Visual Methods in Social Research / Edition 1

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Overview

The second edition of this popular text confirms the book’s status as an important forerunner in the field of visual methods.

Combining the theoretical, practical and technical the authors discuss changing technologies, the role of the internet and the impact of social media. Presenting an interdisciplinary guide to visual methods they explore both the creation and interpretation of visual images and their use within different methodological approaches.

This clear, articulate book is full of practical tips on publishing and presenting the results of visual research and how to use film and photographic archives.

This book will be an indispensable guide for anyone using or creating visual images in their research.

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Product Details

  • ISBN-13: 9780761963646
  • Publisher: SAGE Publications
  • Publication date: 5/28/2001
  • Series: Research Methods Series
  • Edition description: New Edition
  • Edition number: 1
  • Pages: 224
  • Product dimensions: 6.14 (w) x 9.21 (h) x 0.46 (d)

Meet the Author

Marcus Banks is Professor of Visual Anthropoloigy at the University of Oxford. Having completed a doctorate in social anthropology at the University of Cambridge, with a study of Jain people in England and India, he trained as an ethnographic documentary filmmaker at the National Film and Television School, Beaconsfield, UK.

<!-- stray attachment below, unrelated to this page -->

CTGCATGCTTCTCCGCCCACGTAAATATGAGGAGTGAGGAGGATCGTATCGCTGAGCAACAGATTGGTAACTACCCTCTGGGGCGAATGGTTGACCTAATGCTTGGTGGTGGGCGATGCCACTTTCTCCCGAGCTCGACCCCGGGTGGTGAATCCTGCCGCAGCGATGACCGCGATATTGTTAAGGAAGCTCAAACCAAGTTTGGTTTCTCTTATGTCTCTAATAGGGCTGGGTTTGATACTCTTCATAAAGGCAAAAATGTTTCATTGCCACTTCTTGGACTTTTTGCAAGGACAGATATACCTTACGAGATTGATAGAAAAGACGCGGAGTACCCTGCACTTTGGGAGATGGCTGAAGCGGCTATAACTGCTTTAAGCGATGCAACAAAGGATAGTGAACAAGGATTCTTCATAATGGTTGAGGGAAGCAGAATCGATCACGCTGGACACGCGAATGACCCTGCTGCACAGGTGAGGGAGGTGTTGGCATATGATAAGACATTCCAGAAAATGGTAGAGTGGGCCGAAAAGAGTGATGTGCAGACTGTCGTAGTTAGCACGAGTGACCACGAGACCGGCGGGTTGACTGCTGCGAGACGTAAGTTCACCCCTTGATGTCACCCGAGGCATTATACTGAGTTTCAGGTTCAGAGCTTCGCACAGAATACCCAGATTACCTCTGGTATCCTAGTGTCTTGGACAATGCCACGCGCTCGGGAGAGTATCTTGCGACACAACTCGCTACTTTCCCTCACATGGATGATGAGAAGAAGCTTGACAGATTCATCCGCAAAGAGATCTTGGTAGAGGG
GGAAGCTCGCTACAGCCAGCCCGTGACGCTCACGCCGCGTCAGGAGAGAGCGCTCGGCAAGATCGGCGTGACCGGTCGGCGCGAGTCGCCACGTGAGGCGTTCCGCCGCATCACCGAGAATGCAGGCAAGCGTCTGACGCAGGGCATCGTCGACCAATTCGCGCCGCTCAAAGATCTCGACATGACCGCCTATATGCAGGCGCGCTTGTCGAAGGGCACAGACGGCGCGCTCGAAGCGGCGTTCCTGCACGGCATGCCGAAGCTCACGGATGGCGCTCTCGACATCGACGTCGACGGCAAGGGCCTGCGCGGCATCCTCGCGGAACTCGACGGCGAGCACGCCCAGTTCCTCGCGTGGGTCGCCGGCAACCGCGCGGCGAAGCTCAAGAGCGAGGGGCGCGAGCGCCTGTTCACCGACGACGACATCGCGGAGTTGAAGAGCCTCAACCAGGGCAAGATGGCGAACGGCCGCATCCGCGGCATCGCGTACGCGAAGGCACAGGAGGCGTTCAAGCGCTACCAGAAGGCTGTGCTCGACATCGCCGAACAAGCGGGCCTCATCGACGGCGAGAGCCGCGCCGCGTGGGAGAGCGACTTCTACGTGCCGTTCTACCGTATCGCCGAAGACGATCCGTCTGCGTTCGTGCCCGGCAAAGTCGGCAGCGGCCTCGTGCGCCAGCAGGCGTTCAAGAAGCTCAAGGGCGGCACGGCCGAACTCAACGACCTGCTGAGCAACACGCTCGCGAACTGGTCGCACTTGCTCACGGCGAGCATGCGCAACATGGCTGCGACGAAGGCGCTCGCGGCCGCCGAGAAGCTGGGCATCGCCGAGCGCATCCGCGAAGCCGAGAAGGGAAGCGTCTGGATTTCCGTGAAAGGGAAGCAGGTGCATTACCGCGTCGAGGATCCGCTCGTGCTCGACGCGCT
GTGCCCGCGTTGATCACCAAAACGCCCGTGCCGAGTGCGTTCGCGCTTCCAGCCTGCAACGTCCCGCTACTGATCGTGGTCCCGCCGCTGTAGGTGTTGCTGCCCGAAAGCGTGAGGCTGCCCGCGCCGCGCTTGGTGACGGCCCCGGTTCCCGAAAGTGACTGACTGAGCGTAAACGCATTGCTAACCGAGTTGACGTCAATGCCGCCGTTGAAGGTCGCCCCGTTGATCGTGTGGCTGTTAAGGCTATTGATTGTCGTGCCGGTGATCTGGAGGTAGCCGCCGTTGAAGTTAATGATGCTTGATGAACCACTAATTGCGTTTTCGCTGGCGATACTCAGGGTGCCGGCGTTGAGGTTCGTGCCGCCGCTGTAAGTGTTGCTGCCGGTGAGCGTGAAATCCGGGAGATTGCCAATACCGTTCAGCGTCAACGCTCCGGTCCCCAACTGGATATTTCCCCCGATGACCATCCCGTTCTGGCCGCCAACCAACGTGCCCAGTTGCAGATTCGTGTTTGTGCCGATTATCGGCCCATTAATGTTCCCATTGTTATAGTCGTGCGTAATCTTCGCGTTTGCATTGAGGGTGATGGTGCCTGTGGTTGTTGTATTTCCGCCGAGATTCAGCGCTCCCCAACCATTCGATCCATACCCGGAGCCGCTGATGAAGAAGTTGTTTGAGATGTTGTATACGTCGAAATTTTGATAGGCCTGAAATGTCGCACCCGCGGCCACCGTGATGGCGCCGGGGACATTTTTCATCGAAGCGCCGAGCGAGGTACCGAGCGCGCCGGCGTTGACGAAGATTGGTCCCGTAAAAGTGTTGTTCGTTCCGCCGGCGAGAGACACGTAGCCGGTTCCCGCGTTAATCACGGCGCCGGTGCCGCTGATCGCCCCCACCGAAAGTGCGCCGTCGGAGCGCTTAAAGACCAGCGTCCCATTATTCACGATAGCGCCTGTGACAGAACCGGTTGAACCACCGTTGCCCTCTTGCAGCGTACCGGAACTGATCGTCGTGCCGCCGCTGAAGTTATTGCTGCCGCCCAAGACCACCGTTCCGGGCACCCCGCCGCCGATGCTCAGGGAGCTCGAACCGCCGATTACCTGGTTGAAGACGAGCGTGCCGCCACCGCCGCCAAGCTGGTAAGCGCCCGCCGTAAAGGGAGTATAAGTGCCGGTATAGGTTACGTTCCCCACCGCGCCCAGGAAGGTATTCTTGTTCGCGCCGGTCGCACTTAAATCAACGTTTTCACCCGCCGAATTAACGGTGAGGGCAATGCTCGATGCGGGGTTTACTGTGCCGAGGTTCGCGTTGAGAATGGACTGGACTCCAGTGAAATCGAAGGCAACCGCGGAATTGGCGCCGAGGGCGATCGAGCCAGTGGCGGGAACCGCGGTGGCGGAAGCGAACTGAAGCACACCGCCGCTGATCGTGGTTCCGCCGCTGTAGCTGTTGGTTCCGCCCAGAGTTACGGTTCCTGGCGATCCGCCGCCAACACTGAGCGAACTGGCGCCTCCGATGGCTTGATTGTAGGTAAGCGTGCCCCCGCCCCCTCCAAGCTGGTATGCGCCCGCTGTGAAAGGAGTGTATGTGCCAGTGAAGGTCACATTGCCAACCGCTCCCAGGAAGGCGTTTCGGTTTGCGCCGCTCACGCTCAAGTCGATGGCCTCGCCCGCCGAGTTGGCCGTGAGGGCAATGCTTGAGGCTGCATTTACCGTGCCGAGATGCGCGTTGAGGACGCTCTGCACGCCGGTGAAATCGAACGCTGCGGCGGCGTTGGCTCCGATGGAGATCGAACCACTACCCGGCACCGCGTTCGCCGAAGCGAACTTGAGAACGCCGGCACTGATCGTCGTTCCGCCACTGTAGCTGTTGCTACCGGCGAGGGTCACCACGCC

He is the author Using Visual Data in Qualitative Research (2007) and co-editor of Rethinking Visual Anthropology (1997, with Howard Morphy), and Made to be Seen: Perspectives on the History of Visual Anthropology (2011, with Jay Ruby), as well as publishing numerous papers on visual research.

He has published on documentary film forms and film practice in colonial India, and is currently conducting research on image production and use in forensic science practice.

David Zeitlyn is Professor is Social Anthropology at the University of Oxford. He has been working with Mambila people in Cameroon since 1985 on various research topics including traditional religion, sociolinguistics, kinship and history. In 2003/4 he was the Evans-Prichard Lecturer at All Souls College, Oxford presenting a series of lectures on the life-history of Diko Madeleine, the first wife of Chief Konaka of Somié village (see http://www.mambila.info/Diko_Web/). In recent years he started to work with Cameroonian photographers. In 2005 this led as part of Africa'05, to an exhibition of two Cameroonian studio photographers at the National Portrait Gallery, London in a display called 'Cameroon-London'. Some images from an earlier showing in Cameroon are online at http://www.mambila.info/Photography/Photo_Show/. More recently he has worked with the British Library's 'Endangered Archives Programme' to create an archive of the contents of the studio of Toussele Jacques, a photographer from Mbouda in Cameroon.

He has long standing interests in multimedia and how internet technologies can be used to illuminate and access museum collections and archives. His work on Mambila spider divination as a 'technology of choice making' led to some pioneering observational work on how library users choose which books to read.

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Table of Contents

Preface
Acknowledgements
Image credits
1 Reading pictures 1
2 Encountering the visual 13
3 Material vision 49
4 Research strategies 73
5 Making images 111
6 Presenting research results 139
7 Perspectives on visual research 175
Further resources 181
Bibliography 183
Filmography 195
Index 197
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